Energy company E.ON has fought long and hard to escape, but on 22 November 2012 the Court of Justice of the European Union (ECJ) confirmed that it must pay a fine of EUR38 million imposed by the EC for breaking a seal affixed during a dawn raid.
The story began in May 2006, when the EC carried out a raid at an E.ON subsidiary. As the raid could not be completed in one day, certain documents were stored in a room overnight. The door of the room was locked and an official EC seal affixed. EC seals are designed so that, if removed, ‘VOID’ markings appear. When the EC team returned on the morning of the second day of the raid, they found that the ‘VOID’ marking was visible on the seal. As a result, in 2008, the EC imposed the fine.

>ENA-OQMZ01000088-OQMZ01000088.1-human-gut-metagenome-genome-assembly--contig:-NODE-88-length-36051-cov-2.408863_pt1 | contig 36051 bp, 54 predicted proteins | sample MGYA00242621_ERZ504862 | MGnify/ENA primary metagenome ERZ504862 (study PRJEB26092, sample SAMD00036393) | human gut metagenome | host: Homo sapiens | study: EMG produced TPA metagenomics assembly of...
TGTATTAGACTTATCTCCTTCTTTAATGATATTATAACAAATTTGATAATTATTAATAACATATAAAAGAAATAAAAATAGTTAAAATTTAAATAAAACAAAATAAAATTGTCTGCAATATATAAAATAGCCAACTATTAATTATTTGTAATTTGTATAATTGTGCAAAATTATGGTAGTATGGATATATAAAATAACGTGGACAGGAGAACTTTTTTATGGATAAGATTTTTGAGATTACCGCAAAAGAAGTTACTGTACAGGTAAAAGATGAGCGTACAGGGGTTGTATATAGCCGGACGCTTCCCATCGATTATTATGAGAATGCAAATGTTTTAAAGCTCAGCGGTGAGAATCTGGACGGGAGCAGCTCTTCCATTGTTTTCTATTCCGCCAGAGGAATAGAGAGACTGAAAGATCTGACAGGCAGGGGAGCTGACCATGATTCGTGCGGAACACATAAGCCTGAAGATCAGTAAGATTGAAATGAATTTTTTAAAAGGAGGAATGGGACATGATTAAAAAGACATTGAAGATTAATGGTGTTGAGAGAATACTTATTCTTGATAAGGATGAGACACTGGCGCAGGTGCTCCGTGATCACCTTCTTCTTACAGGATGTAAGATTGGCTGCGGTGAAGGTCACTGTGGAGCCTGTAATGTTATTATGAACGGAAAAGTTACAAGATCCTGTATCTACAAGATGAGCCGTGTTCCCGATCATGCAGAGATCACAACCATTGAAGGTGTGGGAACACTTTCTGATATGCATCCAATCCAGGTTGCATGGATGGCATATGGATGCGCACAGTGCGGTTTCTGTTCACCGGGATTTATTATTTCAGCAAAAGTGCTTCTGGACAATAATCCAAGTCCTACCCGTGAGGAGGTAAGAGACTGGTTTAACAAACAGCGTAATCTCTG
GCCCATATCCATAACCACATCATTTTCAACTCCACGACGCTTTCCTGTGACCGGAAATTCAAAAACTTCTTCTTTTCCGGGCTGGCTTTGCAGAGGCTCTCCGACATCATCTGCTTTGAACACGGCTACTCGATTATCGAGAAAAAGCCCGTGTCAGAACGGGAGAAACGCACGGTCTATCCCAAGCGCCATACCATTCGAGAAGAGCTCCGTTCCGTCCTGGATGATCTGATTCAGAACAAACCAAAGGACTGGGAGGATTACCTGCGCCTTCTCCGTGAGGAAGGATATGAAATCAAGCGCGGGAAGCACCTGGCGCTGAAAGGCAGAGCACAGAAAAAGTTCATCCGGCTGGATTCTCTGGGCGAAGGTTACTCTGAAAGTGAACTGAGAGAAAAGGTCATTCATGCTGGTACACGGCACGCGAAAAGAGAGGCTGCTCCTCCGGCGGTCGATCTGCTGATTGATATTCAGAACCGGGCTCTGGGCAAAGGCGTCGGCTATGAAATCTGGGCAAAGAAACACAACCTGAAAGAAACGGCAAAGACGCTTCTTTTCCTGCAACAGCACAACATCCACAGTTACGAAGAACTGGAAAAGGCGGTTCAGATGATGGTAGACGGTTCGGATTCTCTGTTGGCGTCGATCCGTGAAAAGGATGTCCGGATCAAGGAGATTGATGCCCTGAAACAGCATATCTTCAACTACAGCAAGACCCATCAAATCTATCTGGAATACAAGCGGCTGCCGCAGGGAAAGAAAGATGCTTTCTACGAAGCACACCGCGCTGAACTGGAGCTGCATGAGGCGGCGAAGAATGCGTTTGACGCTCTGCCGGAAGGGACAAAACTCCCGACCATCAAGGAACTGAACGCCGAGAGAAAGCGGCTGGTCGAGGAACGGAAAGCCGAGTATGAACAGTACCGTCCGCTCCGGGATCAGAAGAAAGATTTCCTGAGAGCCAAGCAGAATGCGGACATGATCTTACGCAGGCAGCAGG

E.ON lost its appeal to the General Court against this decision and has now lost its subsequent and final appeal to the ECJ. To escape, the ECJ found, E.ON would have needed to demonstrate that it had not broken the seal. It had however not produced evidence to this effect. Further, the fine was not excessive, bearing in mind the company’s group turnover.
The EC is still intent on these cases. In May 2011, it fined a subsidiary of French group Suez for the same offence and it has made it clear that it will continue to pursue this and other types of obstruction issues which occur during raids.
There is a simple message from this: if the EC uses a seal at your premises, pay someone to guard it overnight (and, more generally, be very careful with non-cooperation on a raid). The downside could be huge.